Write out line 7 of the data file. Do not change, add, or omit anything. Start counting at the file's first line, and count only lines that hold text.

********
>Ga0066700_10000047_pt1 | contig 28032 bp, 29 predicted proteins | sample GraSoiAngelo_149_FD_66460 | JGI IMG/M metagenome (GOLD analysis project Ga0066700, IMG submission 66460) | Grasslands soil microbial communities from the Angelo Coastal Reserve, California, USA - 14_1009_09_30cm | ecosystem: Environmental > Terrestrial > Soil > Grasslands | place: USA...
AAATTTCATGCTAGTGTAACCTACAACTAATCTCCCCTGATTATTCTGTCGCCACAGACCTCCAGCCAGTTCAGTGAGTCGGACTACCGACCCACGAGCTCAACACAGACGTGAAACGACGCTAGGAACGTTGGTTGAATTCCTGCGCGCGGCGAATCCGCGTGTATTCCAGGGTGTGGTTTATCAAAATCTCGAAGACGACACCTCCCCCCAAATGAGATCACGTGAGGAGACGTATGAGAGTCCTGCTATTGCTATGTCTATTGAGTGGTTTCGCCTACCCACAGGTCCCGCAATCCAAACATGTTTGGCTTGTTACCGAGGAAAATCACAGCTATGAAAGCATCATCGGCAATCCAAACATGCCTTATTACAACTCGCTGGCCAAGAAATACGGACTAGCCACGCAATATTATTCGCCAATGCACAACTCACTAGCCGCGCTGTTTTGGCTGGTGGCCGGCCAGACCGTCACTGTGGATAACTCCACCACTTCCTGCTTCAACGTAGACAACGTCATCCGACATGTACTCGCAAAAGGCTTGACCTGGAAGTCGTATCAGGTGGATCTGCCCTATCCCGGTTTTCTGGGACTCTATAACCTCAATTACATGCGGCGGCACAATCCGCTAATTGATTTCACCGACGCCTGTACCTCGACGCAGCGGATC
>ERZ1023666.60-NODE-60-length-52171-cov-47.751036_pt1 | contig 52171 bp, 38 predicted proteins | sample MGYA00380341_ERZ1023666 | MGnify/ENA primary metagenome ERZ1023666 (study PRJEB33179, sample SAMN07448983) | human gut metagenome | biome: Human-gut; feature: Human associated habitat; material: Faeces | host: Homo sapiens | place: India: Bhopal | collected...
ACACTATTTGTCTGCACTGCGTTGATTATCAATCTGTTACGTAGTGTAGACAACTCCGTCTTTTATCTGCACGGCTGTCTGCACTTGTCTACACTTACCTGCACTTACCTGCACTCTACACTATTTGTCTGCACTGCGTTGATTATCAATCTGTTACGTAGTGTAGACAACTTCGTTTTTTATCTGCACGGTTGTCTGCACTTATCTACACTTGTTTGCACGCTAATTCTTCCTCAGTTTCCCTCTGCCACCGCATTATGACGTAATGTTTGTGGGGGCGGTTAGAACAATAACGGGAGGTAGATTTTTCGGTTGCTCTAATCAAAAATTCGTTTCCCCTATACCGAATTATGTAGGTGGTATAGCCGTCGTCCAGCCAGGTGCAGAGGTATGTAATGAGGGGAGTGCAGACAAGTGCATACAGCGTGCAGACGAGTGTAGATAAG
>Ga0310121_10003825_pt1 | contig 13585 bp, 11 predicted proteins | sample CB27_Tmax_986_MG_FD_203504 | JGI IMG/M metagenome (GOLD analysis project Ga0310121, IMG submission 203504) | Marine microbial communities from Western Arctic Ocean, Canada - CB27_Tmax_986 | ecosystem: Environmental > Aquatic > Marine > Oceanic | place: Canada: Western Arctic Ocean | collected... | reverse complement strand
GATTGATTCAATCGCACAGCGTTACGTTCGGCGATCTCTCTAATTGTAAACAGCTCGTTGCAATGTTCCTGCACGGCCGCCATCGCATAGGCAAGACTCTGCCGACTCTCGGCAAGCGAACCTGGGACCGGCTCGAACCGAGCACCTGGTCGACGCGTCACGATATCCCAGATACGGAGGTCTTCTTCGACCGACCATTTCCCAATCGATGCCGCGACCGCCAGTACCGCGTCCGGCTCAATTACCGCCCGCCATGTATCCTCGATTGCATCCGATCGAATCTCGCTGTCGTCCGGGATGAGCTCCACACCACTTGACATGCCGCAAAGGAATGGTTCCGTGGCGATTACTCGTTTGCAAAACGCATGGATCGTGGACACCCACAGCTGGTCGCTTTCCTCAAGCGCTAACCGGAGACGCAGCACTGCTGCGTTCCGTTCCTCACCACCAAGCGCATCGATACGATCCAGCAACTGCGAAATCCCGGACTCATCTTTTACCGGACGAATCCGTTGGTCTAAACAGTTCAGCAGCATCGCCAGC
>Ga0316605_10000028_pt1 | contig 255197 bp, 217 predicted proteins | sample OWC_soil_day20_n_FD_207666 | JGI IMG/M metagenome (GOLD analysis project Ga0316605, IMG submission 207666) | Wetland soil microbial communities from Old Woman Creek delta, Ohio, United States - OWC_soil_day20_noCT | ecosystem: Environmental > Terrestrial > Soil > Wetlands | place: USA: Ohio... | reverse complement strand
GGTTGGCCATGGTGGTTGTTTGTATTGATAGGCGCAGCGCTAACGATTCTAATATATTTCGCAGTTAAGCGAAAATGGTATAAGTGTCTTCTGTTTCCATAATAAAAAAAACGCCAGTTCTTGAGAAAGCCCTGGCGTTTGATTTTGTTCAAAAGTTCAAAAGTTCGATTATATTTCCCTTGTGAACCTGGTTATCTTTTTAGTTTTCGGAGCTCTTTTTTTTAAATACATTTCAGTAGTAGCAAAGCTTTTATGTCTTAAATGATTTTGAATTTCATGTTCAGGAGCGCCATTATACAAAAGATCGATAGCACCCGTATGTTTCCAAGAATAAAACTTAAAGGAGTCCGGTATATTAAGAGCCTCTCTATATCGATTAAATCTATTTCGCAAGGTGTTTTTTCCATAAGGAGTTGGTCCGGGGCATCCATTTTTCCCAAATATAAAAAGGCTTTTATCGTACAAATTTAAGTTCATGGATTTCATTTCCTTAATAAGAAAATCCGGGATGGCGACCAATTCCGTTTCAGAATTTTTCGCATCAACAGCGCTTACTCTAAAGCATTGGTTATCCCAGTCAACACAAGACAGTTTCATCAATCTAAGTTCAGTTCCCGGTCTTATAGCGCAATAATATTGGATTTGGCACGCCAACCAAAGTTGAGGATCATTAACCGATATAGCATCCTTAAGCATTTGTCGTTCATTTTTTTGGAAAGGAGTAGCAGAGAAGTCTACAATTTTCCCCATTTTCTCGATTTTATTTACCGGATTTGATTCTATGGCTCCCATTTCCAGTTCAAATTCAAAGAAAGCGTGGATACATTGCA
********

>Ga0316605_10000028_pt1 | contig 255197 bp, 217 predicted proteins | sample OWC_soil_day20_n_FD_207666 | JGI IMG/M metagenome (GOLD analysis project Ga0316605, IMG submission 207666) | Wetland soil microbial communities from Old Woman Creek delta, Ohio, United States - OWC_soil_day20_noCT | ecosystem: Environmental > Terrestrial > Soil > Wetlands | place: USA: Ohio... | reverse complement strand